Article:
Wisconsin dodged the democracy bullet. Not Ohio. We’ll get to that. But before last week’s election, Wisconsin GOP gubernatorial candidate Tim Michels was caught on tape saying the quiet part out loud. “Republicans will never lose another election in Wisconsin after I’m elected,” he promised. Translation: His victory would seal one-party “voter-proof” control in the state.
Absolute power regardless of how people vote.
Fortunately for Wisconsinites, Michels was not elected. Democracy lives to fight another day in the Badger State. But what the Trump-endorsed candidate and election denier envisioned — a state GOP free to draw its own districts, pass “reform” elections laws to make voting harder, inject partisanship into election administration and maybe decertify results with the governor and state Supreme Court on board — has come to pass in Ohio.
Democracy was mortally wounded in the Buckeye State on Nov. 8. The outcome was fated in Republican-drawn congressional and legislative districts demographically designed to maintain one-party dominance. Gerrymander mastermind and state Senate President Matt Huffman is euphoric. His GOP-skewed legislative district maps, rejected as unconstitutional five times by the Ohio State Supreme Court, produced even bigger Republican super-majorities in both the Ohio Senate and Ohio House than before.
So there is zero incentive for the Republican-majority on Ohio Redistricting Commission to make a sixth go at drawing fair legislative maps that actually comply with the state constitution. Besides, it’s not like the judicial branch will hold their feet to fire after the midterms. Ohio Republicans, who glibly dismissed voter-mandated redistricting reforms as “aspirational,” now have a Republican-majority on the state supreme court that is in their corner.
To ensure that outcome state Republicans changed the ballot rules on judicial candidates in 2021. For the first time in a general election, three races for the Supreme Court on the 2022 ballot listed the party affiliations of the justices. The new partisan identifications worked like a charm in a red state riding its own red wave.
Three Republican justices — who approved every gerrymandered map ruled invalid by the court — won their highly prioritized and generously financed campaigns. The Republican monopoly of power in Ohio is complete. No wonder Huffman is gloating.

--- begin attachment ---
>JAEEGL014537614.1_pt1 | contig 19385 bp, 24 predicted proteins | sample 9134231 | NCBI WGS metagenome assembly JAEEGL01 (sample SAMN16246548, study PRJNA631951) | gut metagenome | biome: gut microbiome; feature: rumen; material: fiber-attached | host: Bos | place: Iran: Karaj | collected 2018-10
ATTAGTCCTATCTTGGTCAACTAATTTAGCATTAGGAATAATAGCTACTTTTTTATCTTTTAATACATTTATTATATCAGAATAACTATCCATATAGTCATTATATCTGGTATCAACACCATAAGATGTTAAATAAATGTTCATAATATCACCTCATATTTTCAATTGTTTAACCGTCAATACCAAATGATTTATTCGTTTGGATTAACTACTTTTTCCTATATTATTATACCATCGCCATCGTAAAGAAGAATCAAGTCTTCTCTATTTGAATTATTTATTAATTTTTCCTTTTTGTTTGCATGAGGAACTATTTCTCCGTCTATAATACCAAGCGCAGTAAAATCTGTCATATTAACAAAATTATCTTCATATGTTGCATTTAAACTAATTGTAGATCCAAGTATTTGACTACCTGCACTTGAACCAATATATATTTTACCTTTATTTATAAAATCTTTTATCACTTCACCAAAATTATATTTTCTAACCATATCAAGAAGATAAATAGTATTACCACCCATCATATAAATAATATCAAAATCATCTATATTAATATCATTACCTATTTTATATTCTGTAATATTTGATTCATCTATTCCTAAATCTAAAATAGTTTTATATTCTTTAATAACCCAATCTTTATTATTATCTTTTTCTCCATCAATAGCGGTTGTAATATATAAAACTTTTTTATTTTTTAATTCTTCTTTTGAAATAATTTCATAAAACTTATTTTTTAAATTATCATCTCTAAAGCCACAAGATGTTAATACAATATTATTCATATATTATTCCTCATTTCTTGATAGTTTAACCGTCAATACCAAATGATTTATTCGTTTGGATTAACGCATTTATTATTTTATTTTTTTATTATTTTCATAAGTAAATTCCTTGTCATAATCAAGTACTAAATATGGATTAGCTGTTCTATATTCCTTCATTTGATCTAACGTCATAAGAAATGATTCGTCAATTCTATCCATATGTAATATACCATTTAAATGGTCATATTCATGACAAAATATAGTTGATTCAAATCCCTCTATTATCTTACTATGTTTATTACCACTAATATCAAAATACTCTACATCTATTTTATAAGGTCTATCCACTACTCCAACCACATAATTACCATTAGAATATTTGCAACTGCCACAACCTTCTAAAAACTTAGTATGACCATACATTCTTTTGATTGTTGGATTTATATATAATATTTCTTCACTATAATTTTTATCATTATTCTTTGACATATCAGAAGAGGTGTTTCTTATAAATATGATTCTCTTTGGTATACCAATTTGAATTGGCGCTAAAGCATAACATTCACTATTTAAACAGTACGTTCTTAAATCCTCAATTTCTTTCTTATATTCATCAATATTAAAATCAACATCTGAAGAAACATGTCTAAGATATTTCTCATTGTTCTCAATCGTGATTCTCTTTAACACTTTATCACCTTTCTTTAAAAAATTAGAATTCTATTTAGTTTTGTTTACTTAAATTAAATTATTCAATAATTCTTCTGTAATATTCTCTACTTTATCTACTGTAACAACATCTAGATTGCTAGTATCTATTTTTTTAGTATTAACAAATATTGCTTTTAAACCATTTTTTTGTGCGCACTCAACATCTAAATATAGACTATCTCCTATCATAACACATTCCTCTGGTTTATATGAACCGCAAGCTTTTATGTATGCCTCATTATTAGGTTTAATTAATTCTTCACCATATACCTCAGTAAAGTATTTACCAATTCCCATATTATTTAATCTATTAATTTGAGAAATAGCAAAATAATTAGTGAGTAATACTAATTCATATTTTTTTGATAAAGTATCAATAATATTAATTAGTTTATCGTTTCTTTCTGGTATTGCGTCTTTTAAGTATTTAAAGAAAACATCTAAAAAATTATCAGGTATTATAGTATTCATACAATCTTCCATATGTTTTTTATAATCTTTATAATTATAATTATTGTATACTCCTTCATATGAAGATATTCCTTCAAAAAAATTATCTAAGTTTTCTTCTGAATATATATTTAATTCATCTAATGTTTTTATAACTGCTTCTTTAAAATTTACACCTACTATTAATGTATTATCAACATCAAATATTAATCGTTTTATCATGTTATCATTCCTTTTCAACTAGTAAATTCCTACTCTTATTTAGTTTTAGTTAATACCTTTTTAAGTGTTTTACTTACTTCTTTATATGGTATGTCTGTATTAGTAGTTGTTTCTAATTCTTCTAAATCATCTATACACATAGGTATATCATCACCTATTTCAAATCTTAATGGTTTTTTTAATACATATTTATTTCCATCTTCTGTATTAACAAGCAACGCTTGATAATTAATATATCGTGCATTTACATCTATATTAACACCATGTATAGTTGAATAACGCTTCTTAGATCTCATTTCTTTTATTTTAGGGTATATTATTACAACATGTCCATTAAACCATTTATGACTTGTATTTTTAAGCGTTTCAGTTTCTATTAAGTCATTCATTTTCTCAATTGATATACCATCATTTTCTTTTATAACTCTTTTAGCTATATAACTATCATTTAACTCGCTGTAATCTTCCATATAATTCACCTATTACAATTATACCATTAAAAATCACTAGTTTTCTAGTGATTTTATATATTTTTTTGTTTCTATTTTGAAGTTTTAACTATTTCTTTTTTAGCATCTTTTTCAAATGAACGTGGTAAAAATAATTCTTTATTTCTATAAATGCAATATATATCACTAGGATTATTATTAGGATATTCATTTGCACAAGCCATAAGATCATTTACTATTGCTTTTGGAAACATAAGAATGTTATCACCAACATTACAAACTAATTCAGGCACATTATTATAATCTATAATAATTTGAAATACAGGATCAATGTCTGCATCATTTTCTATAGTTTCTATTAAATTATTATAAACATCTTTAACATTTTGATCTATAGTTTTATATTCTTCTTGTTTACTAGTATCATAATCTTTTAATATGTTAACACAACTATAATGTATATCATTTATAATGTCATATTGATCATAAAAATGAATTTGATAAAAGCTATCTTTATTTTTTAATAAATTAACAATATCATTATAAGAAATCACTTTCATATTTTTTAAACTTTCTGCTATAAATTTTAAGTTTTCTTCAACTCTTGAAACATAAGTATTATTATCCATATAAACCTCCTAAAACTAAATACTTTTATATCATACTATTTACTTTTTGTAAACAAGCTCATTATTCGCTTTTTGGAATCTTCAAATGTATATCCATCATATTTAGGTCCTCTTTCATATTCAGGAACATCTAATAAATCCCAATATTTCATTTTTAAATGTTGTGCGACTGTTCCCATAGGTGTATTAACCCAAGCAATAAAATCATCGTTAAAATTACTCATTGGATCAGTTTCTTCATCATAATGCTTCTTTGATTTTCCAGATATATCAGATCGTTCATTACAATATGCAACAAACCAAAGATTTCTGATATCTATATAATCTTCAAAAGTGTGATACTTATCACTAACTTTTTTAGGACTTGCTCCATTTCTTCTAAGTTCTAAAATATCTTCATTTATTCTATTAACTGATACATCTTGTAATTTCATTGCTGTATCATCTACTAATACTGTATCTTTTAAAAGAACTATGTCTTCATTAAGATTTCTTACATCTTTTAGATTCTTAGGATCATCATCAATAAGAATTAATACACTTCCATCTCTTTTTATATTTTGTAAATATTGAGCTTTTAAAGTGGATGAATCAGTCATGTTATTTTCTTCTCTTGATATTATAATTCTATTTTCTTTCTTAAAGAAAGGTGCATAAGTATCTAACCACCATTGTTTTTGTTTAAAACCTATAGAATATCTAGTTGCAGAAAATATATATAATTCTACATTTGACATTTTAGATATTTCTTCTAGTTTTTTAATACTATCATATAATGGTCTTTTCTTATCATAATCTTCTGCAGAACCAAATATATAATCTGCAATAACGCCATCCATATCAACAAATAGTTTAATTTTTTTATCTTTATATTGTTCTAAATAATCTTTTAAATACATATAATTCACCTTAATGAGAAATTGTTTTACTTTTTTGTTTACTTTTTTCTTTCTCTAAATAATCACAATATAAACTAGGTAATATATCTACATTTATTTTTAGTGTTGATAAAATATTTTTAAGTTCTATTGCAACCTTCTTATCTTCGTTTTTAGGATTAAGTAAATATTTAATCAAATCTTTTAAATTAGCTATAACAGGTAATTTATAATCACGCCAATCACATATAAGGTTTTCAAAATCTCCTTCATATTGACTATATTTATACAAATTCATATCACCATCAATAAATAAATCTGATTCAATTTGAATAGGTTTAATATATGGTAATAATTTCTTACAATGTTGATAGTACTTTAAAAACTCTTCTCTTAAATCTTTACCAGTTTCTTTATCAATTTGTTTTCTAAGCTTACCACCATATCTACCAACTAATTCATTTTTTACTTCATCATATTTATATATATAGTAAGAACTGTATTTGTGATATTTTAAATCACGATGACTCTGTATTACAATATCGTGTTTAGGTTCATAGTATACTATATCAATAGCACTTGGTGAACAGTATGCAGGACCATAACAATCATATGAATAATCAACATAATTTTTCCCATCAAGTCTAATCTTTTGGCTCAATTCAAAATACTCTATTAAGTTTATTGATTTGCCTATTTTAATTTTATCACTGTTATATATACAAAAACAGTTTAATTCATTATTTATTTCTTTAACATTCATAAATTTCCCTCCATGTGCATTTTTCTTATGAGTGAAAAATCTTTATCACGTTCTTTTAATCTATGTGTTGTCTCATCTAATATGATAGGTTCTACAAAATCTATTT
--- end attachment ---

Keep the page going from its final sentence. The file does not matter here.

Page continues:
His party has all the political leverage and uncurbed license it needs to wield voter-proof control in the state. What a majority of Ohioans want has no bearing on the religious zealotry and far right fanaticism baked into the Republican agenda. First up in the lame duck session are bills to ban abortion at conception and allow genital inspections of suspected trans athletes.
I’d bet the farm that most Ohio voters are not card-carrying extremists who support forced birth or traumatizing female athletes in high school based on someone’s suspicion. But here we are. Without a voice. Democracy is in the death throes in our state. The opposition has been reduced to powerless dissent.
But the fight for a more just and equitable and inclusive Ohio goes on. If solutions and stability are to replace conspiracy and chaos we the people must not give up. Even as the red wave — a splash nationwide — washed over Ohio there were pockets of resistance to the radical deluge that give hope.
Voters in Ohio’s 9th Congressional District, redrawn by Republicans to rout a popular Democratic congresswomen, defeated a Trump militant and QAnon enthusiast who was at the U.S. Capitol on Jan. 6 and lied about his combat duty in Afghanistan. Northwest Ohioans voted for Marcy Kaptur by 13 percentage points in a district Trump carried by three in 2020.
In the closely watched 13th District, considered one of the most competitive congressional races in the nation, a local Democrat with deep roots in the Akron area and a record of leadership in the Ohio House won over a former Miss Ohio and Trump acolyte who falsely claimed, without evidence, that Trump won in 2020. Northeast Ohioans chose trust over Trumpy and Emilia Sykes, a former minority House leader, clinched the seat with 53% of the vote.
Southwest Ohioans ousted incumbent Republican Steve Cabot, who voted to overturn the 2020 presidential election results after a mob of Trump supporters stormed the Capitol. Voters elected a Cincinnati councilman and former public school teacher who campaigned “to end the chaos and extremism that so many of us are tired of.” Extremism lost in the few toss-up races on the ballot.
In the statewide race for U.S. Senate, the candidate who went all in on extreme for political expediency won but by a much lower percentage than Republican Gov. Mike DeWine. Split-ticket voting showed Ohioans far more comfortable with mainstream than MAGA. A Trump endorsement, coupled with a ton of last minute outside money, gave J.D. Vance his six-percentage point win in a race that should have been a GOP cakewalk.
But low voter turnout in the state, especially in Democratic strongholds like Cleveland, Columbus, and Cincinnati, also helped call the race for the California carpetbagger. That’s on Democrats who took those votes for granted. That’s on the no-show registered voters who took their democracy for granted. And lost it.
Ohio did not dodge what Wisconsin did in 2022. But there is a next time. The fight against our autocratic state government goes on. It has to. That’s on us.
Marilou Johanek is a veteran Ohio print and broadcast journalist who has covered state and national politics as a longtime newspaper editorial writer and columnist.
This commentary was republished from the Ohio Capital Journal under a Creative Commons license.
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